After 21 years of unsuccessful pleas, the family of a Lebanese business tycoon, Wassef Sadallah Dakmak has resorted to the due process to recover its residential property at No 16 North Ridge Residential Area in Accra which it claims is being occupied illegally by the 31st December Women's Movement.
Fady Fatal Dakmak, son and lawful attorney of Wassef Sadallah Dakmak has filed a suit against the DWM at an Accra High Court seeking, among other reliefs, an order for the immediate recovery of the property from the defendant.
The plaintiff, whose suit was filed on his behalf by Dery and Co, an Accra-based legal firm on Monday is also seeking a declaration that the occupation by the DWM of the said property since 1986 was wrongful.
It is, therefore seeking an order for the immediate recovery of the property from the defendant as well as the payment of revenue by way of rent which would have accrued to the plaintiff if he had rented out the property to a third party from the date of the unlawful occupation by the defendant up to the date of final judgment.
The plaintiff is further claiming an interest on any sum assessed to be due at the prevailing bank rate or as the court may deem fit from the date of occupation of the property by the defendant to the date of final payment.
“In the past I used to beg or ask for my house but now I'm demanding my house and I am demanding its immediate evacuation,” a distraught Fady said after the suit had been filed.
“I want it before the 50th anniversary of Ghana's independence and that's my right. I've been waiting for far too long,” he added and further declared his intention to take the matter up at the international level if he did not succeed in Ghana.
According to Fady, he had done everything possible, including lying on the ground t o beg former first lady, Nana Konadu Agyemang Rawlings who is also the President of the DWM and several petitions to the regimes of the Provisional National Defence Council, the National Democratic Congress, the National Patriotic Party for the recovery of the property but all to no avail.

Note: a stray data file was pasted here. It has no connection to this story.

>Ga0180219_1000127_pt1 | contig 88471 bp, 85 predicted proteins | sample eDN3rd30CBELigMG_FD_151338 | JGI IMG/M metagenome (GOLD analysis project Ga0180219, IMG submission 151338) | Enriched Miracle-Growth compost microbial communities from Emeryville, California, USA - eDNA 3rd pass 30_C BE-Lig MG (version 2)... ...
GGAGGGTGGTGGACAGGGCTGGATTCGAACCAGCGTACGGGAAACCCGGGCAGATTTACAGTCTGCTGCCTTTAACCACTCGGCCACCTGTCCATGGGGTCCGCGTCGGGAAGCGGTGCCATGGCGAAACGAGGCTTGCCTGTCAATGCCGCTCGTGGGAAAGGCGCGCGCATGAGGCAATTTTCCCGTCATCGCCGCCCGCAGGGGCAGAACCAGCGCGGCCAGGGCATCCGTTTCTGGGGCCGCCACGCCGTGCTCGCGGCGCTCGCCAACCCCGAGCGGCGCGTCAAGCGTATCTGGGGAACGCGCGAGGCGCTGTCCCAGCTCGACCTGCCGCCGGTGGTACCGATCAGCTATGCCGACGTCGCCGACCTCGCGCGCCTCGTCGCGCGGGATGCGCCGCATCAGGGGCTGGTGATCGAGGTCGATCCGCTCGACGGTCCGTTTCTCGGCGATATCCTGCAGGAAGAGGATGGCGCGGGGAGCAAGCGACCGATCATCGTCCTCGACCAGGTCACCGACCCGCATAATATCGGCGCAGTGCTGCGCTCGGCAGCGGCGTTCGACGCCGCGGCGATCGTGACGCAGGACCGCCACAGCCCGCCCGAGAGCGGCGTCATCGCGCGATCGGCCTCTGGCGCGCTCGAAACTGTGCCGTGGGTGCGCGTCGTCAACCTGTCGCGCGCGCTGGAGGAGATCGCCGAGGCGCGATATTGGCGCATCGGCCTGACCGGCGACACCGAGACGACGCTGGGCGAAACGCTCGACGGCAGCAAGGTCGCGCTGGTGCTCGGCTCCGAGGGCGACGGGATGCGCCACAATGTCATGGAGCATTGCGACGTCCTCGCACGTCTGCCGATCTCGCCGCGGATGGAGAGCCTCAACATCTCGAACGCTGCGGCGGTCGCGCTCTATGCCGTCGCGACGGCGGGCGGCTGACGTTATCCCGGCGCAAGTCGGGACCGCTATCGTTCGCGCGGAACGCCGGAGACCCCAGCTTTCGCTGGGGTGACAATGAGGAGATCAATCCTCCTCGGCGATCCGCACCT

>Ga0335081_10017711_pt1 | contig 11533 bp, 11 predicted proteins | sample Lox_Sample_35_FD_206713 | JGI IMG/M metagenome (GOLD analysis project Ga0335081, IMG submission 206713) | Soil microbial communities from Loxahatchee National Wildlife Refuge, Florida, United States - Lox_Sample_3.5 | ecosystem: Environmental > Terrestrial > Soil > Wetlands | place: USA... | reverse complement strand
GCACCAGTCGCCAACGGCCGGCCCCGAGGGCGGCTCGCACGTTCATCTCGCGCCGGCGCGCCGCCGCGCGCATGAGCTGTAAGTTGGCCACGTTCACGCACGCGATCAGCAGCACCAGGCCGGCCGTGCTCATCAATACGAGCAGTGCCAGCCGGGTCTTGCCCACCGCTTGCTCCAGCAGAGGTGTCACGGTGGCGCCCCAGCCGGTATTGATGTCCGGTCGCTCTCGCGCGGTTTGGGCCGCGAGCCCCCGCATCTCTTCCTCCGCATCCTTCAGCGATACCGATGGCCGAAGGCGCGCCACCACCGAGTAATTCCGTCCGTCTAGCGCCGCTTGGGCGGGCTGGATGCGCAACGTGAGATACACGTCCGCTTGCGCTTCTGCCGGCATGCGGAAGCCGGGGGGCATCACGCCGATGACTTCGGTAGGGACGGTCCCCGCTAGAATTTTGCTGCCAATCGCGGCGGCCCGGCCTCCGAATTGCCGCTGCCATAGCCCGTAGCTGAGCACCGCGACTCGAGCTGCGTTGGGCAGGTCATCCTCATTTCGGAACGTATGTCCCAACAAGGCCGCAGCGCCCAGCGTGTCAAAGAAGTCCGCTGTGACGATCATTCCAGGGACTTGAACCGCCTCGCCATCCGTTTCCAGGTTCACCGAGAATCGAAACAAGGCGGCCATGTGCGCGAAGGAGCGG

In a statement of claim, the plaintiff said his father acquired the said property from Jonathan Kojo Chinebrah by way of assignment which was evidenced by an instrument dated January 9, 1978.
It said in 1986, some persons unknown to the plaintiff and purportedly acting for and on behalf of the PNDC took over the property on the powers of a decree known as the Transfer of Shares and Other Propriety Interests (Dakmak Group of Companies) Decree, 1979 (AFRCD 6).
That action the statement said was contrary to the provisions of AFRCD 6 which ordered the confiscation of the property of the Dakmak Group of companies and not that of its directors.
It further indicated that although AFRCD 6 did not or even purport to confiscate the plaintiff's property, the PNDC in or about January 5, 1993 promulgated the Confiscated Assets (Removal of Doubt) Law, 1993 (PNDCL 325) in which it was enacted that the plaintiff's afore said property which was never confiscated under the decree remanded confiscated to the state.
Source: Daily Graphic